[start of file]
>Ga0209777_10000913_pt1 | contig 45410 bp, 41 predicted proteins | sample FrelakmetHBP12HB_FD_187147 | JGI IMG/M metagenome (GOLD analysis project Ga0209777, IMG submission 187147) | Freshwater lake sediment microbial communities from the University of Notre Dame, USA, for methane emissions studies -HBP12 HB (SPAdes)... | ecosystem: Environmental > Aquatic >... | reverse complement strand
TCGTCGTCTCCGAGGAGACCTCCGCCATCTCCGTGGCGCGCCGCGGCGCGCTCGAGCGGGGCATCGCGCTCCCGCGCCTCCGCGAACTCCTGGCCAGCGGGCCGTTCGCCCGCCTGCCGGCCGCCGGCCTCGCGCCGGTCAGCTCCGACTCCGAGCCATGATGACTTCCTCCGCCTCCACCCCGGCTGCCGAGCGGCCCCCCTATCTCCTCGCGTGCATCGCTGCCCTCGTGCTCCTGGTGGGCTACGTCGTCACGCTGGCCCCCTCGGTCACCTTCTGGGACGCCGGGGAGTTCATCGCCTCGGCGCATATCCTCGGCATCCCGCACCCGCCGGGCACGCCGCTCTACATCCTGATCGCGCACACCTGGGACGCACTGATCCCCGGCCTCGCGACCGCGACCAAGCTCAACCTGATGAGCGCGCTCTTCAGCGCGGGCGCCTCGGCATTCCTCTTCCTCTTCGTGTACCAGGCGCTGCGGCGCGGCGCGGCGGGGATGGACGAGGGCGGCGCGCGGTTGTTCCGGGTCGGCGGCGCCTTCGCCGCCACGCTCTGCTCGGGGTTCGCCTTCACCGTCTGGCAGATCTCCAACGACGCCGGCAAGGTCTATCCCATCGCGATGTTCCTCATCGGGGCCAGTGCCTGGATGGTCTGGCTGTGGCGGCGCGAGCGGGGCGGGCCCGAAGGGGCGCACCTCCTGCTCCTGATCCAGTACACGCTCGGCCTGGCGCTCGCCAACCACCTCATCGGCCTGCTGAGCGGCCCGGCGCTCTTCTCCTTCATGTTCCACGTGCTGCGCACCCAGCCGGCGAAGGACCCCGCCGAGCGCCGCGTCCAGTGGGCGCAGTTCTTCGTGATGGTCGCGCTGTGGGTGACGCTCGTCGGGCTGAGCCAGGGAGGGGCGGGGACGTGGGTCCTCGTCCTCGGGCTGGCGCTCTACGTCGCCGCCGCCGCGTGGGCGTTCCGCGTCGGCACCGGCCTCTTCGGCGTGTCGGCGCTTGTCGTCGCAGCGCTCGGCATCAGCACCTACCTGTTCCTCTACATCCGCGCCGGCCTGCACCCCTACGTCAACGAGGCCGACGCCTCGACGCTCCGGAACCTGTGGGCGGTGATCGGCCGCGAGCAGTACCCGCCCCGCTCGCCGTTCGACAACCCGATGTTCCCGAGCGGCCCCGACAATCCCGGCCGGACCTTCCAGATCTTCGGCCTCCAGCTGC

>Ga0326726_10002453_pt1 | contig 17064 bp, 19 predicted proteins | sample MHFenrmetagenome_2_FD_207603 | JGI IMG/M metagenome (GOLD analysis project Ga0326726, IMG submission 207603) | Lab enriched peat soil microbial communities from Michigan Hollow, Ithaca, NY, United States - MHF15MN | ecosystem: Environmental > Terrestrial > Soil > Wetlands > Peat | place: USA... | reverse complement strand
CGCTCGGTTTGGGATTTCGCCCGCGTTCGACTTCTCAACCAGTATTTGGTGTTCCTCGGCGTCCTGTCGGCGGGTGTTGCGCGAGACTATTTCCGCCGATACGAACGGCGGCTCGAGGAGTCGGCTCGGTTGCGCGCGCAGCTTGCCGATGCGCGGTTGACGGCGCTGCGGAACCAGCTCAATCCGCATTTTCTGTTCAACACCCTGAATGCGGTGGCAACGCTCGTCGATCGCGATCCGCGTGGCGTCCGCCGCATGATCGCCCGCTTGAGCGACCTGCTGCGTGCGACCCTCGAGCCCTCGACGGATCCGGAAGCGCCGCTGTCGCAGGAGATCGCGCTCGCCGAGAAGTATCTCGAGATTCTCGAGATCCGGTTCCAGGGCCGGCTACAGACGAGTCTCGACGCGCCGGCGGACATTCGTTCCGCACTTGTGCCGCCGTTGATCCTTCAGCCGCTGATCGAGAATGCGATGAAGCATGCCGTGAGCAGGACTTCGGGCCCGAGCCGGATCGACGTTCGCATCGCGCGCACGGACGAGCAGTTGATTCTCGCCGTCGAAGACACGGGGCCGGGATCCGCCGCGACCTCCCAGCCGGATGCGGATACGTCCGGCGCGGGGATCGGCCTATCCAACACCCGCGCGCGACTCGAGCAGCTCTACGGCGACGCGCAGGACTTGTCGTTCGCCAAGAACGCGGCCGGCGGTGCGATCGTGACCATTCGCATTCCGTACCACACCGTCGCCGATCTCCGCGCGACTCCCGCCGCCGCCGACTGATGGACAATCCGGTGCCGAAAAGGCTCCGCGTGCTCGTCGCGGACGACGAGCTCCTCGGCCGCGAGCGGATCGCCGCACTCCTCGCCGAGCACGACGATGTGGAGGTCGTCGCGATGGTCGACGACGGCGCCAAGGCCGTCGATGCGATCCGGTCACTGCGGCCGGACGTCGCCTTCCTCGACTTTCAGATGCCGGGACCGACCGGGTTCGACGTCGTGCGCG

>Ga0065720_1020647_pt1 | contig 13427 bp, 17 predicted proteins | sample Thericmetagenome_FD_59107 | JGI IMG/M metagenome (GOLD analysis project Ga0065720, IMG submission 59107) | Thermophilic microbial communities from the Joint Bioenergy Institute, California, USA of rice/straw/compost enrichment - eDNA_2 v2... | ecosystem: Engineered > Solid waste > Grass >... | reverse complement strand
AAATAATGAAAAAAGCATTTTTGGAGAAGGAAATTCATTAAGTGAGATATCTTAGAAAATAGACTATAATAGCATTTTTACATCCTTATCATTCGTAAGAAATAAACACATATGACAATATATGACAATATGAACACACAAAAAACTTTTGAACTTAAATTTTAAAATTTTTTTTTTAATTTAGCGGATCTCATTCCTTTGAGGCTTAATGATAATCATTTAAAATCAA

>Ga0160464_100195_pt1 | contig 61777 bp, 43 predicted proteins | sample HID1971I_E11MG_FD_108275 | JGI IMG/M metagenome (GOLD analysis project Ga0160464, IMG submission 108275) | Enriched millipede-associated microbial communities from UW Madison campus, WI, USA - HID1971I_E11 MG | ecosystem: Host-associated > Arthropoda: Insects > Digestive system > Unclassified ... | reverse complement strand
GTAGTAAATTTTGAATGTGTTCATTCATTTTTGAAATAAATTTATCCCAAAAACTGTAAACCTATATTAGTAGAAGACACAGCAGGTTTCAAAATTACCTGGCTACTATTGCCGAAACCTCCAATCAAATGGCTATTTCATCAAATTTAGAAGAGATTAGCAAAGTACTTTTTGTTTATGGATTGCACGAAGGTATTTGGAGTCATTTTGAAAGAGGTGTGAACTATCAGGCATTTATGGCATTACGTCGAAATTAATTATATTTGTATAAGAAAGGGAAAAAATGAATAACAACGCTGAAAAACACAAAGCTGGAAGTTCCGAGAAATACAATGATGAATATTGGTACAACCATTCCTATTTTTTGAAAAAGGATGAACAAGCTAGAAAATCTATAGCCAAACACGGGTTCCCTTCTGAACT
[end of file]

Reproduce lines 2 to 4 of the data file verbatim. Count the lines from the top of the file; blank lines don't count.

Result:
TCGTCGTCTCCGAGGAGACCTCCGCCATCTCCGTGGCGCGCCGCGGCGCGCTCGAGCGGGGCATCGCGCTCCCGCGCCTCCGCGAACTCCTGGCCAGCGGGCCGTTCGCCCGCCTGCCGGCCGCCGGCCTCGCGCCGGTCAGCTCCGACTCCGAGCCATGATGACTTCCTCCGCCTCCACCCCGGCTGCCGAGCGGCCCCCCTATCTCCTCGCGTGCATCGCTGCCCTCGTGCTCCTGGTGGGCTACGTCGTCACGCTGGCCCCCTCGGTCACCTTCTGGGACGCCGGGGAGTTCATCGCCTCGGCGCATATCCTCGGCATCCCGCACCCGCCGGGCACGCCGCTCTACATCCTGATCGCGCACACCTGGGACGCACTGATCCCCGGCCTCGCGACCGCGACCAAGCTCAACCTGATGAGCGCGCTCTTCAGCGCGGGCGCCTCGGCATTCCTCTTCCTCTTCGTGTACCAGGCGCTGCGGCGCGGCGCGGCGGGGATGGACGAGGGCGGCGCGCGGTTGTTCCGGGTCGGCGGCGCCTTCGCCGCCACGCTCTGCTCGGGGTTCGCCTTCACCGTCTGGCAGATCTCCAACGACGCCGGCAAGGTCTATCCCATCGCGATGTTCCTCATCGGGGCCAGTGCCTGGATGGTCTGGCTGTGGCGGCGCGAGCGGGGCGGGCCCGAAGGGGCGCACCTCCTGCTCCTGATCCAGTACACGCTCGGCCTGGCGCTCGCCAACCACCTCATCGGCCTGCTGAGCGGCCCGGCGCTCTTCTCCTTCATGTTCCACGTGCTGCGCACCCAGCCGGCGAAGGACCCCGCCGAGCGCCGCGTCCAGTGGGCGCAGTTCTTCGTGATGGTCGCGCTGTGGGTGACGCTCGTCGGGCTGAGCCAGGGAGGGGCGGGGACGTGGGTCCTCGTCCTCGGGCTGGCGCTCTACGTCGCCGCCGCCGCGTGGGCGTTCCGCGTCGGCACCGGCCTCTTCGGCGTGTCGGCGCTTGTCGTCGCAGCGCTCGGCATCAGCACCTACCTGTTCCTCTACATCCGCGCCGGCCTGCACCCCTACGTCAACGAGGCCGACGCCTCGACGCTCCGGAACCTGTGGGCGGTGATCGGCCGCGAGCAGTACCCGCCCCGCTCGCCGTTCGACAACCCGATGTTCCCGAGCGGCCCCGACAATCCCGGCCGGACCTTCCAGATCTTCGGCCTCCAGCTGC

>Ga0326726_10002453_pt1 | contig 17064 bp, 19 predicted proteins | sample MHFenrmetagenome_2_FD_207603 | JGI IMG/M metagenome (GOLD analysis project Ga0326726, IMG submission 207603) | Lab enriched peat soil microbial communities from Michigan Hollow, Ithaca, NY, United States - MHF15MN | ecosystem: Environmental > Terrestrial > Soil > Wetlands > Peat | place: USA... | reverse complement strand
CGCTCGGTTTGGGATTTCGCCCGCGTTCGACTTCTCAACCAGTATTTGGTGTTCCTCGGCGTCCTGTCGGCGGGTGTTGCGCGAGACTATTTCCGCCGATACGAACGGCGGCTCGAGGAGTCGGCTCGGTTGCGCGCGCAGCTTGCCGATGCGCGGTTGACGGCGCTGCGGAACCAGCTCAATCCGCATTTTCTGTTCAACACCCTGAATGCGGTGGCAACGCTCGTCGATCGCGATCCGCGTGGCGTCCGCCGCATGATCGCCCGCTTGAGCGACCTGCTGCGTGCGACCCTCGAGCCCTCGACGGATCCGGAAGCGCCGCTGTCGCAGGAGATCGCGCTCGCCGAGAAGTATCTCGAGATTCTCGAGATCCGGTTCCAGGGCCGGCTACAGACGAGTCTCGACGCGCCGGCGGACATTCGTTCCGCACTTGTGCCGCCGTTGATCCTTCAGCCGCTGATCGAGAATGCGATGAAGCATGCCGTGAGCAGGACTTCGGGCCCGAGCCGGATCGACGTTCGCATCGCGCGCACGGACGAGCAGTTGATTCTCGCCGTCGAAGACACGGGGCCGGGATCCGCCGCGACCTCCCAGCCGGATGCGGATACGTCCGGCGCGGGGATCGGCCTATCCAACACCCGCGCGCGACTCGAGCAGCTCTACGGCGACGCGCAGGACTTGTCGTTCGCCAAGAACGCGGCCGGCGGTGCGATCGTGACCATTCGCATTCCGTACCACACCGTCGCCGATCTCCGCGCGACTCCCGCCGCCGCCGACTGATGGACAATCCGGTGCCGAAAAGGCTCCGCGTGCTCGTCGCGGACGACGAGCTCCTCGGCCGCGAGCGGATCGCCGCACTCCTCGCCGAGCACGACGATGTGGAGGTCGTCGCGATGGTCGACGACGGCGCCAAGGCCGTCGATGCGATCCGGTCACTGCGGCCGGACGTCGCCTTCCTCGACTTTCAGATGCCGGGACCGACCGGGTTCGACGTCGTGCGCG